When I was fiction editor at the Bellingham Review (short stay; long story), I got a submission called “How I Went: (A Recipe for Lime Curd)”. I did something very unusual: I called the author immediately to accept it, for fear that somebody else would take it first. The author is Stephanie Rosenfeld, and she was struggling to get started at that point.
That was 1999. Now she’s got a collection of short stories out there and a new novel (Massachusetts, California, Timbuktu), both of which are on the top of one of my to-be-read piles. The one closest to the bed.
Stephanie’s stories are very good, but one of them has always stayed with me. It’s called “Grasp Special Comb” and it’s about a mother’s reaction to her daughter’s head lice.
When I was in school, nobody got head lice — but there was a reason for that that had nothing to do with cleanliness. DDT was very, very effective at killing lotsa stuff, and messing around with DNA in general. We wised up about DDT and as it began to fade (which is a good thing, in spite of what I’m about to say) head lice made a reappearance. New, improved head lice. Stronger, ’cause they lived through the DDT holocaust. Those little buggers are tough, and pretty much any parent with a kid in school (any school; lice don’t give a damn about tuition or national rankings) will deal with it at some time. It’s one of those coming-of-age experiences, like pimples, that you really could do without.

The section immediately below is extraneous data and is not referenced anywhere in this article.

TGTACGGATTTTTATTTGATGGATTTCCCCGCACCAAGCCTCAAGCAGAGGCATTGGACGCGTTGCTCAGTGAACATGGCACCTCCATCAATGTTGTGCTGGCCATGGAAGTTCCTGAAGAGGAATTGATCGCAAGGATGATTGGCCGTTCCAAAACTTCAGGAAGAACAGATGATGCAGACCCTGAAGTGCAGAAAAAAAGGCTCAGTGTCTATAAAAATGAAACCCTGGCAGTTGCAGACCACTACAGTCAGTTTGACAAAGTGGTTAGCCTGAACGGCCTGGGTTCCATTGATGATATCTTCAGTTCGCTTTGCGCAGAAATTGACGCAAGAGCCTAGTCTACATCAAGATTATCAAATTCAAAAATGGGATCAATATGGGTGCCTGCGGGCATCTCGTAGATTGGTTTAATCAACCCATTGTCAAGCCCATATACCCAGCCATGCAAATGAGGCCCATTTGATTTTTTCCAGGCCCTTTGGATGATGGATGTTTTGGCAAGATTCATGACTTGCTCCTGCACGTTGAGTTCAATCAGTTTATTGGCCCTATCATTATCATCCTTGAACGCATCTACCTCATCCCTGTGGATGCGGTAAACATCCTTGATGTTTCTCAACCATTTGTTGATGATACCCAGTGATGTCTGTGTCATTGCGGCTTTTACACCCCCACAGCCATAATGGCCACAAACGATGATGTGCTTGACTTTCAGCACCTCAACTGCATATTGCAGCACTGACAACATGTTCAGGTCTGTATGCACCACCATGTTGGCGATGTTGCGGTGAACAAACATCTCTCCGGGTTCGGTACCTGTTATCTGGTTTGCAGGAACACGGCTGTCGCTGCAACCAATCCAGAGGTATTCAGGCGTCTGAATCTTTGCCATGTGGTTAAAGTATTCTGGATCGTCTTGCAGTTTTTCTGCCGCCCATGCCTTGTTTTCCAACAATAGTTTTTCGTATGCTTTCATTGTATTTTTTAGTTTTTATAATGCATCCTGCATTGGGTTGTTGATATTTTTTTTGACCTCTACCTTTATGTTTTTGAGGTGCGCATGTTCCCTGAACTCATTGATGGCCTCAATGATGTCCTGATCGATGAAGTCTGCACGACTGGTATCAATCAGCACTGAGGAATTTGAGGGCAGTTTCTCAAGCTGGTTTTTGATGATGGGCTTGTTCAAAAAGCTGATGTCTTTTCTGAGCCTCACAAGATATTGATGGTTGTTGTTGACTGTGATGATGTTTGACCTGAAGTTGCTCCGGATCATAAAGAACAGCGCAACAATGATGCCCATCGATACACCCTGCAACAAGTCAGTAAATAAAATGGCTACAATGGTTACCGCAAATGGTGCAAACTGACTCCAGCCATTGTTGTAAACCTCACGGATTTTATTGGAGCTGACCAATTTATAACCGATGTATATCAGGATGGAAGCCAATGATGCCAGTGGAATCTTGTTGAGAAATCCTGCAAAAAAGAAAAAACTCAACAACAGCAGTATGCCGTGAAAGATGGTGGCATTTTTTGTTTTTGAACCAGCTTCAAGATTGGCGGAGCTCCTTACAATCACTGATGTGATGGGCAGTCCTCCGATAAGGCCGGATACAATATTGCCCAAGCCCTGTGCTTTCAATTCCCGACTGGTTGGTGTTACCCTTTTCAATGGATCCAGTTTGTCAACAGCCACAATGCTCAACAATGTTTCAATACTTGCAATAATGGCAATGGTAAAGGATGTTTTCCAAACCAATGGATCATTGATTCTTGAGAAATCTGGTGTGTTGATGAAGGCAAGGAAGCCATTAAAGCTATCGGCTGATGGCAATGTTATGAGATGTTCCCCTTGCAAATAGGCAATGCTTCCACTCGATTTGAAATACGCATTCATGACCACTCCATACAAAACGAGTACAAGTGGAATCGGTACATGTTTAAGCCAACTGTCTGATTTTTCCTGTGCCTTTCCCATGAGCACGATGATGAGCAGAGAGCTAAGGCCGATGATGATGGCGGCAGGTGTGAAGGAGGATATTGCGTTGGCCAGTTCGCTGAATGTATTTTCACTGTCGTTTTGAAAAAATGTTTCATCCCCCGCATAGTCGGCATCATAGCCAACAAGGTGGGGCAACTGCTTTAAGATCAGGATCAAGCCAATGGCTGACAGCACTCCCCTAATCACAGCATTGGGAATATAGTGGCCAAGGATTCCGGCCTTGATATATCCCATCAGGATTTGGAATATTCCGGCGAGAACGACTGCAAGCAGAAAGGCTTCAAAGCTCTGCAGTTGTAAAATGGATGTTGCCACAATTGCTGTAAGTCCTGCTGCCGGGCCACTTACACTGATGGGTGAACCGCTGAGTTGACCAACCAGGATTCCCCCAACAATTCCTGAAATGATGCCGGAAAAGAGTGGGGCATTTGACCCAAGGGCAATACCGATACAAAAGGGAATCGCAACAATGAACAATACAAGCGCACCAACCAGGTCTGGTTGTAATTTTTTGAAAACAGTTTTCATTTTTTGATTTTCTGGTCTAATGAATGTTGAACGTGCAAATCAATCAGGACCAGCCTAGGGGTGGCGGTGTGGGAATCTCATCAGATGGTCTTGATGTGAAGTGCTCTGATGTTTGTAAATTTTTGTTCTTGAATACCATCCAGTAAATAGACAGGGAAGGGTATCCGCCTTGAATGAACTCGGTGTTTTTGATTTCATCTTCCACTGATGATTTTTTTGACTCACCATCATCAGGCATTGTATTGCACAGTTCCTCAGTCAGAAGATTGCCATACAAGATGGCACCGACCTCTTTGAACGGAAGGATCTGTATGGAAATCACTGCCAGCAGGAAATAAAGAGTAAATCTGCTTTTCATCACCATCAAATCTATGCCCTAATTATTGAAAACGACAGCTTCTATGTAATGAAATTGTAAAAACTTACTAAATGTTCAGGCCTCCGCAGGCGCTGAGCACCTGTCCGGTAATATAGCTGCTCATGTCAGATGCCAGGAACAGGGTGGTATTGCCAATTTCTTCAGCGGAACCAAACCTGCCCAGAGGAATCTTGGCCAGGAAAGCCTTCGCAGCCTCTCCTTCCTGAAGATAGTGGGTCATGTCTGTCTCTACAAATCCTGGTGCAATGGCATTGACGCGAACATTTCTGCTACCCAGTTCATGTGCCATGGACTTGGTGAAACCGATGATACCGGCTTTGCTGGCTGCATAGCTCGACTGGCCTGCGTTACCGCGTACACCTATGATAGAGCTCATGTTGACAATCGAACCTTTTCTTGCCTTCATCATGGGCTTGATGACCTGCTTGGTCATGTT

I do blather on. Here’s the long and the short of it: I read Stephanie’s story just about the time I was first dealing with head lice who had moved in to our lives. It made me laugh and it made me sad, which is something she’s very good at: digging down past the laughter.
I highly recommend her stories. I’m sure I’ll be recommending her novel too, once I’ve read it.
PS: Both “Grasp Special Comb” and “How I Went: (A Recipe for Lime Curd)” are in her collection.
What About the Love Part?: Stories
Ballantine Books; (April 29, 2003)
Another PS: If you’re the parent of a younger child and you’re panicking just about now, Don’t. With some help, you’ll get through this just fine if and when it comes your way. Go see the good folks at …
The National Pediculosis AssociationÂ®, Inc. (NPA) “is the only non-profit health and education agency dedicated to protecting children from the misuse and abuse of potentially harmful lice and scabies pesticidal treatments. …. Pediculosis provides an early opportunity to teach children responsible personal health behaviors — lessons that become valuable as children mature into a world full of other behavioral health threats. Communities that promote head lice prevention programs demonstrate a commitment to health and wellness.”